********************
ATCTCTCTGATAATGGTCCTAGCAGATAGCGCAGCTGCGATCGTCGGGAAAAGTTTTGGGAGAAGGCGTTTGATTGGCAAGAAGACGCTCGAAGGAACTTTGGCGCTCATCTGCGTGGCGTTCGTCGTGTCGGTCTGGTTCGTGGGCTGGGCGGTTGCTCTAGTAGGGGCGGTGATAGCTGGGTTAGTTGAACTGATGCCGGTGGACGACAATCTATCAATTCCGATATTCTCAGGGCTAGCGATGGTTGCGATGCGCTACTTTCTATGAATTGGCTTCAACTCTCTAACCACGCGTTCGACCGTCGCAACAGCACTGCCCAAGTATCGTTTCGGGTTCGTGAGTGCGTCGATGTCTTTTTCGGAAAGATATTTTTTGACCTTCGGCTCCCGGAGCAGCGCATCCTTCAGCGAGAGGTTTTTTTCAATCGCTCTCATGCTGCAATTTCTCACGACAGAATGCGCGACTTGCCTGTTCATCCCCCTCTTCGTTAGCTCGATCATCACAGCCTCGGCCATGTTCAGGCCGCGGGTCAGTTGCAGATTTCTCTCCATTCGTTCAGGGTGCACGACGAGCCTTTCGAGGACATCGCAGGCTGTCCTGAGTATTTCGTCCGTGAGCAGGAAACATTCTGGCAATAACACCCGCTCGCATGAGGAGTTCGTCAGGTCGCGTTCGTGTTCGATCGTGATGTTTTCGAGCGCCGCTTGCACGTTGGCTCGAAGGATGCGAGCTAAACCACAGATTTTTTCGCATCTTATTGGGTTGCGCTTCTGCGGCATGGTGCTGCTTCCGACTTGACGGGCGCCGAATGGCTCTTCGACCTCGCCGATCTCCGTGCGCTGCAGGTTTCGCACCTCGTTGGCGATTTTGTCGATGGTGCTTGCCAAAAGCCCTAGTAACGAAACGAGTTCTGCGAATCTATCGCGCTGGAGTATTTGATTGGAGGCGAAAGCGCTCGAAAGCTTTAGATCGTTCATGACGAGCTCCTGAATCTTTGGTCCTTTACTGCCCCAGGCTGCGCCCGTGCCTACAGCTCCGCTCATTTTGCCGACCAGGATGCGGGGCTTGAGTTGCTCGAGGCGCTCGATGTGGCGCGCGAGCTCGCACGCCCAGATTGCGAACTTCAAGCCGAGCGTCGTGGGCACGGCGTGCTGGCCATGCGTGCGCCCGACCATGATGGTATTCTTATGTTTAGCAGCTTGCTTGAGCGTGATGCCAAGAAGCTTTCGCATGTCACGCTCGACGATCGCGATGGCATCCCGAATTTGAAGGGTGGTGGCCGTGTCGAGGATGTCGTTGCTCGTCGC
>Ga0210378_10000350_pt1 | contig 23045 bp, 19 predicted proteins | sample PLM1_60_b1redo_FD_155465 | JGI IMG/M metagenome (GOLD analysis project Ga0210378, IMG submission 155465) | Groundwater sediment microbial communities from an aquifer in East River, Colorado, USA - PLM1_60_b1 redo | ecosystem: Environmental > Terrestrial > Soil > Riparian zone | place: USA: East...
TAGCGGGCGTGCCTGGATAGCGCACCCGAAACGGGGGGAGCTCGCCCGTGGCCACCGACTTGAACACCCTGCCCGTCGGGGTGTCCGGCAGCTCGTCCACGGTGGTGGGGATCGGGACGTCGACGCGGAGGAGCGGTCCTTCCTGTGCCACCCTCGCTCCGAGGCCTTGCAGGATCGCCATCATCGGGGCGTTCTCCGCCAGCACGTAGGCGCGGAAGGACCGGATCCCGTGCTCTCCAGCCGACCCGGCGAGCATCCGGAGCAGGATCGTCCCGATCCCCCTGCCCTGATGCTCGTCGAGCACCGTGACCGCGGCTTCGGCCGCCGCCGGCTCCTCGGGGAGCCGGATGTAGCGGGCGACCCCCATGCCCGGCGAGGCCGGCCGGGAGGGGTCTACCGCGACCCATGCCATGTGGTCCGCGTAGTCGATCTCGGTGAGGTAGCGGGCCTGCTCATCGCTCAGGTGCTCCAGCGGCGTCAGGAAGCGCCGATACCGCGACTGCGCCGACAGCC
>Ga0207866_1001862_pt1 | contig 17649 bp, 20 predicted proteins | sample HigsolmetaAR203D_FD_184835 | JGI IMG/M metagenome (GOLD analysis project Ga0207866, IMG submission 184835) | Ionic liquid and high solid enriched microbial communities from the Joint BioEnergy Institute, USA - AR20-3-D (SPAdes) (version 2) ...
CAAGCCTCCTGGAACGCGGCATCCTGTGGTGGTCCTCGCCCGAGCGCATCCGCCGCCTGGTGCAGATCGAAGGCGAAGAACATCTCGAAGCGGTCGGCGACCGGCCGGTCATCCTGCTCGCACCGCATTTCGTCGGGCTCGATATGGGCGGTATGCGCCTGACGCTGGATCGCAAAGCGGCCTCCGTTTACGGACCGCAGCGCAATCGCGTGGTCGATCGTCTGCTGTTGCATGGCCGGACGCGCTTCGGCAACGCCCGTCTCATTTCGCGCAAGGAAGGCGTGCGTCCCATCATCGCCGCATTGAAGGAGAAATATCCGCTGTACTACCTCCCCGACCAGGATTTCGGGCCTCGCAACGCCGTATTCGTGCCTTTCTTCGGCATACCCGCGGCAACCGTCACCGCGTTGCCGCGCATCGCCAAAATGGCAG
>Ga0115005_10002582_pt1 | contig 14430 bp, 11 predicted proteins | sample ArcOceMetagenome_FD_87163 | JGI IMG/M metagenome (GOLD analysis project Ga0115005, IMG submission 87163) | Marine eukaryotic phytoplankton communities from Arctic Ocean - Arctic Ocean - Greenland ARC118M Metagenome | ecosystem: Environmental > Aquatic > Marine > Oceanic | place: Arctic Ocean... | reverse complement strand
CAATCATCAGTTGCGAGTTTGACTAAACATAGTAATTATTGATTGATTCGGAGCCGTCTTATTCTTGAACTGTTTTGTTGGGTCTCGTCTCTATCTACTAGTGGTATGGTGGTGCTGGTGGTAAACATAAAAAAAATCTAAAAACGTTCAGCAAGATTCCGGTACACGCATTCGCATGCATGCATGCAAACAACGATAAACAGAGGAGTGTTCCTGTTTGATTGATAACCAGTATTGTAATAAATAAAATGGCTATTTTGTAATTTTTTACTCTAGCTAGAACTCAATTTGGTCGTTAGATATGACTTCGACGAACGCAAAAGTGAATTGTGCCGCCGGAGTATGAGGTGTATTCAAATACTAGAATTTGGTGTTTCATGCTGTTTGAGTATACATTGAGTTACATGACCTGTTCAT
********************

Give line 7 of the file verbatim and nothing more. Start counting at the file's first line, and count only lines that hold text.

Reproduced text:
CAATCATCAGTTGCGAGTTTGACTAAACATAGTAATTATTGATTGATTCGGAGCCGTCTTATTCTTGAACTGTTTTGTTGGGTCTCGTCTCTATCTACTAGTGGTATGGTGGTGCTGGTGGTAAACATAAAAAAAATCTAAAAACGTTCAGCAAGATTCCGGTACACGCATTCGCATGCATGCATGCAAACAACGATAAACAGAGGAGTGTTCCTGTTTGATTGATAACCAGTATTGTAATAAATAAAATGGCTATTTTGTAATTTTTTACTCTAGCTAGAACTCAATTTGGTCGTTAGATATGACTTCGACGAACGCAAAAGTGAATTGTGCCGCCGGAGTATGAGGTGTATTCAAATACTAGAATTTGGTGTTTCATGCTGTTTGAGTATACATTGAGTTACATGACCTGTTCAT